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Panjab University Department relaunches 70-mm club with screening of Mohan Agashe’s film Asthu

Agashe was at the university for the screening of his critically acclaimed film, Asthu (So Be It), to relaunch the 70-mm Club of SCS, which will now screen meaningful and quality films from across the world every week.

Written by Parul | Chandigarh |
August 13, 2016 5:46:11 am
mohan agashe, dr mohan agashe, mohan agashe panjab university, panjab university students interact with mohan agashe, panjab news, punjab news Actor and psychiatrist Dr Mohan Agashe during an interactive session on with the students of communication studies department in Panjab University on Friday. (Express photo by Sahil Walia)

Actor Mohan Agashe, who was invited to deliver a lecture at the School of Communication Studies (SCS) in Panjab University, chose to share his experience that took the students to the many pathways of learning and feeling on Friday.

“When it comes to performing skills, all senses come to fore, while in reading, writing only the cerebral comes into play,” he said.
Involving the students in the context of his absorbing discussion, the theatre and film actor and psychiatrist spoke of the power of sounds and images, which appeal to a large audience.

Agashe was at the university for the screening of his critically acclaimed film, Asthu (So Be It), to relaunch the 70-mm Club of SCS, which will now screen meaningful and quality films from across the world every week.

A recipient of the Padma Shri and Sangeet Natak Akademi Award, Agashe has produced the film, which has been screened at festivals across the world and has also won several awards.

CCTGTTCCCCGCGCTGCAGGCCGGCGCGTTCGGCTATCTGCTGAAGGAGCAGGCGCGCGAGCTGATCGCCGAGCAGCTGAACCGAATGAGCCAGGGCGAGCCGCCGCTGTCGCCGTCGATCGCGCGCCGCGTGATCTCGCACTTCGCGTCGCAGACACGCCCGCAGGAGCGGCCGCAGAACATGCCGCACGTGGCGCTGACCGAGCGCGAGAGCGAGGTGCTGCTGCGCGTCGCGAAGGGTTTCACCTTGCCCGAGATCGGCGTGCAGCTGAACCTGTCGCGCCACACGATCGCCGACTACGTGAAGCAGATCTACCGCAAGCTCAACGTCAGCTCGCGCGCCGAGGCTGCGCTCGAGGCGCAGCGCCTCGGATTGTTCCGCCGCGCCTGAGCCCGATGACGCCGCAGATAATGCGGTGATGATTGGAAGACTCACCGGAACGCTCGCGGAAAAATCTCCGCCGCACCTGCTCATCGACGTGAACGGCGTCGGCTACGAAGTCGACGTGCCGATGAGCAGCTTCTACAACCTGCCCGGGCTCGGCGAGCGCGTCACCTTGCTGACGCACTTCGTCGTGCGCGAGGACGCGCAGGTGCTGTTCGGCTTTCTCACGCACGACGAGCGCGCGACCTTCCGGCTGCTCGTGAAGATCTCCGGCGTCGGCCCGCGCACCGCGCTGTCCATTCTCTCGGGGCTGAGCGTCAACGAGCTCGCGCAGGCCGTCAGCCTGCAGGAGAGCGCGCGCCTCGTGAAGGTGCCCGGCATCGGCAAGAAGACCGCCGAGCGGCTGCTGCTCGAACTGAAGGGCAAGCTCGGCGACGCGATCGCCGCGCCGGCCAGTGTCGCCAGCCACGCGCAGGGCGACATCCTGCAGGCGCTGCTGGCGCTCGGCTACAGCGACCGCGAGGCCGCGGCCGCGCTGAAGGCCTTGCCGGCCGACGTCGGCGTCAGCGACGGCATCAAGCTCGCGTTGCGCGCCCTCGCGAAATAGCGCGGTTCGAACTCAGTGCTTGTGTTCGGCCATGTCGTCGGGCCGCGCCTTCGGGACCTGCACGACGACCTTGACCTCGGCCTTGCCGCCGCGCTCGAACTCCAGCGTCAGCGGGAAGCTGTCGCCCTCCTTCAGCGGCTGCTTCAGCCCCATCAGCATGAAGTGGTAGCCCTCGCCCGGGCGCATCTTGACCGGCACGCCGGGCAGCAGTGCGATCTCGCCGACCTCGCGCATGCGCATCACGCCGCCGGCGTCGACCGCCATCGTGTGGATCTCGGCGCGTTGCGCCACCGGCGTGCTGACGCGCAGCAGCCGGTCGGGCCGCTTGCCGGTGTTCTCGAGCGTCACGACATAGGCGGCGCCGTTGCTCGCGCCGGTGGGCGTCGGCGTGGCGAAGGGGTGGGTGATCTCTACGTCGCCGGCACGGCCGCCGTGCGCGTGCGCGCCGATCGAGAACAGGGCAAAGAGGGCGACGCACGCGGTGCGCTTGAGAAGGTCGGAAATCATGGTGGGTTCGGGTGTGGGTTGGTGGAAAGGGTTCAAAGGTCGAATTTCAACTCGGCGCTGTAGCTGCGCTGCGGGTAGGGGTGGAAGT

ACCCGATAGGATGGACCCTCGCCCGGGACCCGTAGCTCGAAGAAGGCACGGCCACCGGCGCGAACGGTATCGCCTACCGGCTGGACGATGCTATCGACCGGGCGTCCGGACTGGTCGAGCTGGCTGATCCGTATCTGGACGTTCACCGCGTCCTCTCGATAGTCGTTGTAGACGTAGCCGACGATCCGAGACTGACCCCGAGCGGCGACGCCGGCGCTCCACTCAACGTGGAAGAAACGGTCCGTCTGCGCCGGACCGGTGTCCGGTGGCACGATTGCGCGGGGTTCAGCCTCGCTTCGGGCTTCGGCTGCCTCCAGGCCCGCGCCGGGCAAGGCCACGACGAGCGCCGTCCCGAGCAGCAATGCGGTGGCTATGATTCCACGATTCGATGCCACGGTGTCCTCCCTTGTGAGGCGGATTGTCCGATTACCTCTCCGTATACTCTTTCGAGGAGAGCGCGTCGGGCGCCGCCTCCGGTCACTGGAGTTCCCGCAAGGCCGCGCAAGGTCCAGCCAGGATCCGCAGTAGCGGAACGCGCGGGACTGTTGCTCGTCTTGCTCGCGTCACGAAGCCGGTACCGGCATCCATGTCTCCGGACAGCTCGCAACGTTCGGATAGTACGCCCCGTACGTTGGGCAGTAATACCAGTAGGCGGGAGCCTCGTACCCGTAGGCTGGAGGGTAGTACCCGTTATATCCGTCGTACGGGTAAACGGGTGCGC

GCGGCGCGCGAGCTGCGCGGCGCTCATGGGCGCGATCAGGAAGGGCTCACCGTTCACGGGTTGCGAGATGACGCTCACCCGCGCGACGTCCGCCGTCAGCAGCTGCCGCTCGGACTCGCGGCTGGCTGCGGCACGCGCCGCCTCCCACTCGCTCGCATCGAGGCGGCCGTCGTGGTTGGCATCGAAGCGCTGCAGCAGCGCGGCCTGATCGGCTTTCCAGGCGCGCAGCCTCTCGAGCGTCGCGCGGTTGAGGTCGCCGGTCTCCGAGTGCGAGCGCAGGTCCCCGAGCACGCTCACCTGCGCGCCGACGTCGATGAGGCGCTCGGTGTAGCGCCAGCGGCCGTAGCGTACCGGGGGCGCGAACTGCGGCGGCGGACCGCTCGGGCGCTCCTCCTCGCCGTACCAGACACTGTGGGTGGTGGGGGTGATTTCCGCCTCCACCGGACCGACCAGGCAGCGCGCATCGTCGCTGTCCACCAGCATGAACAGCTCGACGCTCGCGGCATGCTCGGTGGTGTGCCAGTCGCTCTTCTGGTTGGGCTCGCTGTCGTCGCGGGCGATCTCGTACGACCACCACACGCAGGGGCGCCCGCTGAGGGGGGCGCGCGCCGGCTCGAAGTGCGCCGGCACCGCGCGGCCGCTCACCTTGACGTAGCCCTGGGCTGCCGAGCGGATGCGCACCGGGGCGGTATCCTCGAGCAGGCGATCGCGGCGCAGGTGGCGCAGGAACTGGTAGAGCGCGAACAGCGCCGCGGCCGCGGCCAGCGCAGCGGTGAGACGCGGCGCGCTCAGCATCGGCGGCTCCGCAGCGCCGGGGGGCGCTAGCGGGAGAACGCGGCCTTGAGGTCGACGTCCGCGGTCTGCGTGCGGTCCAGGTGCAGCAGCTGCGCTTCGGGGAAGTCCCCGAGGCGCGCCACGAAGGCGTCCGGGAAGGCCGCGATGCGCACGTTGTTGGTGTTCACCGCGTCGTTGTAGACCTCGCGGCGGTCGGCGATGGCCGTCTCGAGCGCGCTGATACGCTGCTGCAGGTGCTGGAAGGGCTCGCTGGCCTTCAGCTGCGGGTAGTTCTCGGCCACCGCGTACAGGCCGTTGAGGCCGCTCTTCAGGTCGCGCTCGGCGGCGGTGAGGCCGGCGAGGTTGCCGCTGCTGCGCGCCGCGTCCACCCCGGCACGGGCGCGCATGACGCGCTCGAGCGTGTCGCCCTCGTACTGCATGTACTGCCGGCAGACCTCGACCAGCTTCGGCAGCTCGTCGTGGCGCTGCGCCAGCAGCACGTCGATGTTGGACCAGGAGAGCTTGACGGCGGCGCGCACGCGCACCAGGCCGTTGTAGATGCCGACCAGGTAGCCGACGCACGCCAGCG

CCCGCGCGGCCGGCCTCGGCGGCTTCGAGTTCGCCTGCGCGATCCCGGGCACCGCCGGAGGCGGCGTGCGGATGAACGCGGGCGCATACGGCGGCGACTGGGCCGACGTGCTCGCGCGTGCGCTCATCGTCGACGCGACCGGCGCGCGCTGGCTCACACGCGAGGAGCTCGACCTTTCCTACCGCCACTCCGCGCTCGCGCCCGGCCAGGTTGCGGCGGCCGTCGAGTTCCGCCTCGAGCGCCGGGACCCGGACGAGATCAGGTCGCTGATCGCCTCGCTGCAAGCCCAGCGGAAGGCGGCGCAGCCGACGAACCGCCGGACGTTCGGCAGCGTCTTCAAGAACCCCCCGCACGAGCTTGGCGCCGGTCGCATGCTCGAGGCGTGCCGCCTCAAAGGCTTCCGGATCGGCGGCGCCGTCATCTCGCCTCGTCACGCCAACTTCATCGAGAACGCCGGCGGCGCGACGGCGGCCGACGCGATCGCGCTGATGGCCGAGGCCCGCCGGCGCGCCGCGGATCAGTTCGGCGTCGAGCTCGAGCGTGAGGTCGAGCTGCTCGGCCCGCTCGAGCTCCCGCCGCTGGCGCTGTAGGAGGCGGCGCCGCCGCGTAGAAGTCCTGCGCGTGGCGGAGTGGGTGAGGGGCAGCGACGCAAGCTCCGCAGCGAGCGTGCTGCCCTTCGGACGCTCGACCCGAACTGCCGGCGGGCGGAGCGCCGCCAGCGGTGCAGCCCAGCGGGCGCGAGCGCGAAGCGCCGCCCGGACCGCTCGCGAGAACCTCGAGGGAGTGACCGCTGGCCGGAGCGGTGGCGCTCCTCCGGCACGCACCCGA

“The idea to show the film on campuses is to make the education sector realise how we under-rate films as a source of education. Only the medium of print is considered as a means of education, while cinema is still seen only as a medium of entertainment. After my retirement from the Maharashtra Institute of Mental Health, I have been in the process of changing my profession, trying to smuggle education through cinema,” said Agashe, who plays the central character in the film.

The movie is based on a story of a retired director of an oriental research institute (played by Agashe), who is now suffering from Alzheimer’s and goes missing while travelling with his daughter.

Agashe talked about how when we watch a film, we carry so much information with us, and in our sub-conscious there are so many feelings and thoughts. “From theatre and cinema, I learnt how sub-text is more important than the text, and the language of image and sound has more alphabets than any other language. We need to understand and accept and not only think and analyse, only then can we attempt a change,” said Agashe, who feels films on mental health, social issues, can break many barriers, and help us reach out to many.

The effort of Sumitra Bhave and Sunil Sukhtankar, Agashe said he was impressed with the idea of the film, and turned producer by default, as he put money to complete the film.

“I didn’t want it to be in the cans, like many other brilliant films. Independent film-makers are like poor farmers, and distributors are the zamindars, so I stepped in to give the effort its due, and am happy with the response and appreciation the film has received,” said Agashe, who along with his team is doing sponsored screenings of the film at varied venues.

Depression and attempted suicides, said Agashe are on an alarming rise in the age group of 15 to 29, and the need of the hour, he feels is to guide the young through the jungle of information.

The cycle of life will go on, he said, and not much changes in our inner self, only the expression of how we feel is transforme.
“So, I have dared to make another film Kasav (Turtle), which touches upon depression and the many layers of life,” he said.

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